The End of Summer

Sand castle on rainy beach

Photo by Phil Hearing on Unsplash

It was night-time when we set off. I awoke as Dad carried me, blanket and all down the stairs. I heard the familiar creak of the floorboard as we reached the hallway, saw my suitcase still waiting by the door, snuggled into him as he stepped out into the cool night air.

I fought the idea of sleep the night before, staying awake for hours after Mum tucked me in and kissed me goodnight.

"The sooner you go to sleep, the sooner we’ll be there," Mum said when she came to check on me. It didn’t help sleep come any faster.

"Hurry, Daniel," she whispered now as Dad bundled me into the car. I blinked my eyes open at the worry in her voice but Dad stroked my hair as he fastened the seat belt and my eyelids slowly closed again.

I heard the slam of the doors, the rattle of seat belts, the patter of rain on the windscreen and the cough of the engine as it finally burst into life. Then we were rolling, the tyres hissing against wet tarmac, the car gently rocking, sending me back to sleep.

I dreamt of nights spent in Aunt Maria and Uncle Peter’s old VW camper, looking up through the rooflight at the stars shining above.

I dreamt of the beach, of building sandcastles with my cousin, Lizzie, while her brother David flew his kite overhead, its long tail flapping in the breeze.

I dreamt of Ludo running after him, crashing through the castle wall I was building, sending the sand crumbling into the moat. I didn’t care. I was just glad to be with them again, to run my fingers through Ludo’s dark fur and feel the warmth of his breath against my face.

I awoke with a warm, tingling feeling. The sun was rising. We’d soon be there, Lizzie and David too.

Then I heard her crying. "Mum?" I said, my voice thick with sleep and fear.

She turned around in her seat, red-rimmed eyes gazing at me mournfully. "Oh," she sobbed before turning away. "We shouldn’t have brought her," she said.

My stomach dropped and tears bit at my eyes. Shouldn’t have brought me?

"Shhh, Monica," Dad said, glancing at me in the rear-view mirror. "Morning, munchkin." He tried to smile; I could see the top of his cheeks rise, but his eyes didn’t follow.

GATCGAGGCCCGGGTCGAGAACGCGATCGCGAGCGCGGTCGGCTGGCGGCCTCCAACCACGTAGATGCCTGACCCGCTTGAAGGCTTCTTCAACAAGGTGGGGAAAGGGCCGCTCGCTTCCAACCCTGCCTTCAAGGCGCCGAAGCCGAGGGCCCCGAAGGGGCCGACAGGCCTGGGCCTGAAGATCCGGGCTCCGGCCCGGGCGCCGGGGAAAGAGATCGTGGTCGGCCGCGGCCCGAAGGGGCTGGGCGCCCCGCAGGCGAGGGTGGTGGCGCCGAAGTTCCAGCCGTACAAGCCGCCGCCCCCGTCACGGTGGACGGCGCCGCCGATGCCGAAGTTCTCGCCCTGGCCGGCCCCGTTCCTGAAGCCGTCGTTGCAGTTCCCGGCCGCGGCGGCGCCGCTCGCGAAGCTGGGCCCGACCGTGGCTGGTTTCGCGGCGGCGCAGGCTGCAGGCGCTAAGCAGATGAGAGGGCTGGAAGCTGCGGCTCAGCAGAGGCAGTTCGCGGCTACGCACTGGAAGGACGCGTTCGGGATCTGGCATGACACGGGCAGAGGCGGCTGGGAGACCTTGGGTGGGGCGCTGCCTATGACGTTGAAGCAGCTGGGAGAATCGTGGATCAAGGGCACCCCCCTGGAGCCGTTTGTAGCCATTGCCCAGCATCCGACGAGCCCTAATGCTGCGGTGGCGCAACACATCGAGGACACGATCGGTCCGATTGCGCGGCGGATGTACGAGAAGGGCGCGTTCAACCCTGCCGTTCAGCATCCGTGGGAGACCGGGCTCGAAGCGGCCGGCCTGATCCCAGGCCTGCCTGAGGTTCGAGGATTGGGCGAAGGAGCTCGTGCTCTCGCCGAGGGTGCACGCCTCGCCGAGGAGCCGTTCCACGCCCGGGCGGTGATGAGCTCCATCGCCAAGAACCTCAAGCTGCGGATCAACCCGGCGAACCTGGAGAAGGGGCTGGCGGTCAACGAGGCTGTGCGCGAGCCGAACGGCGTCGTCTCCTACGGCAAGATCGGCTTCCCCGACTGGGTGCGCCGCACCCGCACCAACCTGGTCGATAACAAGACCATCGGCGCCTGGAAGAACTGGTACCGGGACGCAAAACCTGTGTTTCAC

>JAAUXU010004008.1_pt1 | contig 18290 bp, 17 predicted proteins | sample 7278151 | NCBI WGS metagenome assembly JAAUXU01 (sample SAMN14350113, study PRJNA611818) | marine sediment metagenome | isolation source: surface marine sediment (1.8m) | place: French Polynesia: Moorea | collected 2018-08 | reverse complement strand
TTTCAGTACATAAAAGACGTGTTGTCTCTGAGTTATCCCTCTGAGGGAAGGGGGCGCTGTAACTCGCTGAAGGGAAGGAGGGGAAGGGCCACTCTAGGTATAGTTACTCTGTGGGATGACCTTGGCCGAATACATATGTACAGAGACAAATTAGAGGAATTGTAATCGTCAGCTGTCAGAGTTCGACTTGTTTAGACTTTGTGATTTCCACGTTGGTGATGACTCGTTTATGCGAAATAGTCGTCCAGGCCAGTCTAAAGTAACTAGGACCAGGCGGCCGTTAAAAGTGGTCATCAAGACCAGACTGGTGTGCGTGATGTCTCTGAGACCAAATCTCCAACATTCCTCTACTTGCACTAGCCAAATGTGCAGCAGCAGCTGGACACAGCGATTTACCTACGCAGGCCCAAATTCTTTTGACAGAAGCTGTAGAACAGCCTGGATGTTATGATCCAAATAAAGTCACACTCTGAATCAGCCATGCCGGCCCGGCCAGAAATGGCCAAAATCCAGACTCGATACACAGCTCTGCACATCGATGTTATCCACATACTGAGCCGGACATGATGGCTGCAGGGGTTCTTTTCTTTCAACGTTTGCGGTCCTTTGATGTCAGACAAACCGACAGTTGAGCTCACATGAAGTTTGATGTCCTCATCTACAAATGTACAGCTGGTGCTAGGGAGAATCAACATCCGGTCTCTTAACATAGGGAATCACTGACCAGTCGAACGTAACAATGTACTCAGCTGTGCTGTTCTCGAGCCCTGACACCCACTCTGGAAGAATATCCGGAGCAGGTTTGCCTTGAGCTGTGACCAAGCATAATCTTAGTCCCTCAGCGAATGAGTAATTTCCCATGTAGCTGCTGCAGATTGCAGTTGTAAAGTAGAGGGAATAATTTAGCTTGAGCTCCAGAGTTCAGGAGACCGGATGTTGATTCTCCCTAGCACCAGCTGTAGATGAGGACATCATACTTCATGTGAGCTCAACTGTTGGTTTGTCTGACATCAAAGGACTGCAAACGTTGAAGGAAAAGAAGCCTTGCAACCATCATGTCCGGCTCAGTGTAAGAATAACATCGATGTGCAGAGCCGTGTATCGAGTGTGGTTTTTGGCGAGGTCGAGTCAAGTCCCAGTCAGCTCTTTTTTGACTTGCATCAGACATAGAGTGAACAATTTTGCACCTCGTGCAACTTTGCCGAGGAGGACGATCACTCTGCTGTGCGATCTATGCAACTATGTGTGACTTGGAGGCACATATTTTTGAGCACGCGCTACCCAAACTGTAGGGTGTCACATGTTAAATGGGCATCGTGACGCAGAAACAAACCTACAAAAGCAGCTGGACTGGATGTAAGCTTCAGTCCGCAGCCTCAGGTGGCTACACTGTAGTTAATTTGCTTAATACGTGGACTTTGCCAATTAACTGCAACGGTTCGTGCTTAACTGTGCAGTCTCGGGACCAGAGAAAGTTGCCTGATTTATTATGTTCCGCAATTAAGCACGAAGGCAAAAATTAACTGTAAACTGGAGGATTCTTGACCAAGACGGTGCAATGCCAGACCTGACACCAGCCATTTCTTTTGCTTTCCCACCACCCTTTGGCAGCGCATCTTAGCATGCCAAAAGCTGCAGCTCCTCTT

I stared out the window, watching the fast-moving traffic on the long, straight road ahead. Where were the narrow country lanes, the high hedges and dramatic views over the bay? "This isn’t the way to the beach," I said.

"No," Dad said quietly.

Mum said nothing but I could see by the way her shoulders shook that she was crying again. I felt the urge to do the same.


"Just hang in there, munchkin," Dad said, wearing his sad-eyed smile again. "We’re nearly there."

"Nearly where?" I asked, bunching my fists. "Why aren’t we going-"

"At the hospital," Mum wailed.

"Hospital?" An icy shiver went through me. Grandpa went to hospital when he was ill and I never saw him again.

"Monica!" Dad’s voice was stern. He flicked the indicator and pulled off the motorway, braking hard. The seat belt cut into my chest, then sent me thudding back into my seat.

Mum gasped but said nothing.

We drove the last few miles in silence, me swallowing back the fear that was eating away at my stomach, Dad’s hands gripping tightly at the wheel.

We arrived and Dad pulled into a parking space outside a tall, white building with lots of large, streaky windows. Before the car had come to a halt, Mum was out and running, her arms and legs flapping like a giant bird.

Dad sighed and scrabbled around for some coins.

"What-?" My voice came out as little more than a squeak.

"One more minute, munchkin," Dad said, pushing the door closed behind him.

I watched as the coins disappeared into the slot of the machine, waited as it printed the ticket, watched Dad come back to the car and lean over to place it on the dashboard. Then he opened the back door and climbed in beside me.

"Now?" I asked, and he nodded but it was a few moments longer before he spoke.

"There’s been an accident. A tyre on the camper van blew and your Aunt Maria..." He puffed out his cheeks.

"They’re operating on her now."

I swallowed, hard. "Will she be ok?"

"I hope so, munchkin."

"Lizzie and David?" I asked.

"They’re fine," he said, pulling me into a great big hug. "Just a few bruises. And Uncle Peter’s okay, too."

I nodded, relieved.

"Do you want to go in?" he asked.

I shook my head and picked at an old scab on my knee. "So, what about our holiday?" I asked.

Ahh. I He looked serious. "About that, munchkin. Well, Lizzie and David are going to want to be near their mum. Your mother, too."

My heart sank, but I knew he was right. I had to be brave. "Just you and me, then," I said.

"We’ll see, munchkin." He smiled and ruffled my hair. "Maybe we can do something. Once we know-"

"We could take Ludo," I said, hope blossoming in my chest.

"Ahh," Dad said, clearing his throat. "I’m sorry, munchkin." For the briefest of moments, I wondered what he was sorry for. But then I looked into his big, sad eyes and before he said it, I knew. "He didn’t make it."

Then the tears came. Aunt Maria would be fine. Dad had said so and he was never wrong. But Ludo… Ludo was gone.

Dad opened his arms to me and I snuggled into them, letting him rock me as the tears rolled down my cheeks and the memories of Ludo ran through my mind.


Julia Graves

Writer and teacher living in Valencia, Spain. Author of It’s Complicated, a collection of short stories about women, life and loss